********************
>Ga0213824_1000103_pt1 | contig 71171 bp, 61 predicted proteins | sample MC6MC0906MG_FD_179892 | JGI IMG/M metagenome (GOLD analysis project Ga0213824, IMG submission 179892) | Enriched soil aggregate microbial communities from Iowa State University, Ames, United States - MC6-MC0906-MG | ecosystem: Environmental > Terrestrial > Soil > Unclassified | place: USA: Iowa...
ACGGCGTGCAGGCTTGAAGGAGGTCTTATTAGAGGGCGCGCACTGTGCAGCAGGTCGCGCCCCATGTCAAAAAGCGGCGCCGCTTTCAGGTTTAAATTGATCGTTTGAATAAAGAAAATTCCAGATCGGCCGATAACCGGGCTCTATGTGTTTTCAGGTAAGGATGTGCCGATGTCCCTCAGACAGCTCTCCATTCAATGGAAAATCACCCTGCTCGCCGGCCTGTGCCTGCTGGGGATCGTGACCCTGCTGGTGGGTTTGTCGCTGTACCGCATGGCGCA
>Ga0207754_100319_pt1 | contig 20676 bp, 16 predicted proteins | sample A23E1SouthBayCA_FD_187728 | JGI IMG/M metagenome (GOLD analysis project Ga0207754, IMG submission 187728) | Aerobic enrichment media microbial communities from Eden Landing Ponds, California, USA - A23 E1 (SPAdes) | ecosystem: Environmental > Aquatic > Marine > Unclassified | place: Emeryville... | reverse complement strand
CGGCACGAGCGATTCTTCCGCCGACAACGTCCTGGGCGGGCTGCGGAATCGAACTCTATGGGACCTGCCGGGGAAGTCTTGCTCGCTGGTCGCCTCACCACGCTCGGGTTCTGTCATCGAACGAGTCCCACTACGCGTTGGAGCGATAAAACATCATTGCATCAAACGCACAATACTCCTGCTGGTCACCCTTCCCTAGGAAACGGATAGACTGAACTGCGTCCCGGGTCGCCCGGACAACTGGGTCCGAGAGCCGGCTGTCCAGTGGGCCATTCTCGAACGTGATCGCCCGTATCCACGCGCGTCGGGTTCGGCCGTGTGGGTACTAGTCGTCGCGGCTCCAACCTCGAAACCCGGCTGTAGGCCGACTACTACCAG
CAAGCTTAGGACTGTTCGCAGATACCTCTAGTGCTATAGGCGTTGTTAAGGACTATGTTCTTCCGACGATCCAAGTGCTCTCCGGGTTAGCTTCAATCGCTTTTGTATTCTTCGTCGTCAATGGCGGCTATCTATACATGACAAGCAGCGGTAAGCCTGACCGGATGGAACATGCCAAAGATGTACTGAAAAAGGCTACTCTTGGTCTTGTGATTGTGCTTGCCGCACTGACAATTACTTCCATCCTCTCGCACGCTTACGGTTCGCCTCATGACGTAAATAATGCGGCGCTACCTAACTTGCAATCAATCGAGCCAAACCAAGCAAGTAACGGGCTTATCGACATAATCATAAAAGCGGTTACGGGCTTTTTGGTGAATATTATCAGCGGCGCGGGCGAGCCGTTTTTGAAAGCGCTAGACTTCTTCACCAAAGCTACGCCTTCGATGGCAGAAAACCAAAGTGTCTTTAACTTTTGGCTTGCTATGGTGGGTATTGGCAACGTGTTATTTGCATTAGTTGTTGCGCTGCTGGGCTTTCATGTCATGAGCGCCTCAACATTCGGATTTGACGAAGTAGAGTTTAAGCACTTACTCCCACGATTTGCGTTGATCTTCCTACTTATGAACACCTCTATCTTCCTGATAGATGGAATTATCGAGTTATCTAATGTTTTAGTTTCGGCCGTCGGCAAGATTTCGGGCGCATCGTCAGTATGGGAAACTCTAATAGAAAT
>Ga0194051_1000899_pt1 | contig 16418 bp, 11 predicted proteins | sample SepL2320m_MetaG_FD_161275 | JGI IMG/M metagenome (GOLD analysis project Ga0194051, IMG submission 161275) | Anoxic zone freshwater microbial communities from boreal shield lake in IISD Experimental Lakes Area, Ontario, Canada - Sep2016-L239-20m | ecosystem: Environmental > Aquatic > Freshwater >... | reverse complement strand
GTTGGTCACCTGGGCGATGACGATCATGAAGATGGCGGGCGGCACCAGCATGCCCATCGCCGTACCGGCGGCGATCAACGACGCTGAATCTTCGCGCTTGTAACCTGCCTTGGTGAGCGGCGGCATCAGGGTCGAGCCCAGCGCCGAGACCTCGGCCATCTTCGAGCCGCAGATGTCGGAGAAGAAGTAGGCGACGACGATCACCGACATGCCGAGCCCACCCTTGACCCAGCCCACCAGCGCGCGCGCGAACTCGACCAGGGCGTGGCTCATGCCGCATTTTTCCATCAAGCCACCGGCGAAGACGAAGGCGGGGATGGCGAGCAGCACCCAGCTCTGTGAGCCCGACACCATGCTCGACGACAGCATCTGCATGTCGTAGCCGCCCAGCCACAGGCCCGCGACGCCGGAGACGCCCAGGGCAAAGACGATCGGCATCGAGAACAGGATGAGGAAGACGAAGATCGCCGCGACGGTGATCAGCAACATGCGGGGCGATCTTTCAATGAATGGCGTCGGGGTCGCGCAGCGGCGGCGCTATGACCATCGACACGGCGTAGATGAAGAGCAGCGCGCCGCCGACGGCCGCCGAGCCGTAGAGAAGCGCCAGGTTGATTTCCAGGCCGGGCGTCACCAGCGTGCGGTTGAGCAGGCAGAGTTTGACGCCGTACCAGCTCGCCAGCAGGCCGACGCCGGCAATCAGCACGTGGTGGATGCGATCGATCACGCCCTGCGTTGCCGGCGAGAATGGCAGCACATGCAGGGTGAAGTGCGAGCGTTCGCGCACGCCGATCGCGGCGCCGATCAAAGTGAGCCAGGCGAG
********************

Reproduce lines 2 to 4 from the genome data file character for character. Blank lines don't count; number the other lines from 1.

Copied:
ACGGCGTGCAGGCTTGAAGGAGGTCTTATTAGAGGGCGCGCACTGTGCAGCAGGTCGCGCCCCATGTCAAAAAGCGGCGCCGCTTTCAGGTTTAAATTGATCGTTTGAATAAAGAAAATTCCAGATCGGCCGATAACCGGGCTCTATGTGTTTTCAGGTAAGGATGTGCCGATGTCCCTCAGACAGCTCTCCATTCAATGGAAAATCACCCTGCTCGCCGGCCTGTGCCTGCTGGGGATCGTGACCCTGCTGGTGGGTTTGTCGCTGTACCGCATGGCGCA
>Ga0207754_100319_pt1 | contig 20676 bp, 16 predicted proteins | sample A23E1SouthBayCA_FD_187728 | JGI IMG/M metagenome (GOLD analysis project Ga0207754, IMG submission 187728) | Aerobic enrichment media microbial communities from Eden Landing Ponds, California, USA - A23 E1 (SPAdes) | ecosystem: Environmental > Aquatic > Marine > Unclassified | place: Emeryville... | reverse complement strand
CGGCACGAGCGATTCTTCCGCCGACAACGTCCTGGGCGGGCTGCGGAATCGAACTCTATGGGACCTGCCGGGGAAGTCTTGCTCGCTGGTCGCCTCACCACGCTCGGGTTCTGTCATCGAACGAGTCCCACTACGCGTTGGAGCGATAAAACATCATTGCATCAAACGCACAATACTCCTGCTGGTCACCCTTCCCTAGGAAACGGATAGACTGAACTGCGTCCCGGGTCGCCCGGACAACTGGGTCCGAGAGCCGGCTGTCCAGTGGGCCATTCTCGAACGTGATCGCCCGTATCCACGCGCGTCGGGTTCGGCCGTGTGGGTACTAGTCGTCGCGGCTCCAACCTCGAAACCCGGCTGTAGGCCGACTACTACCAG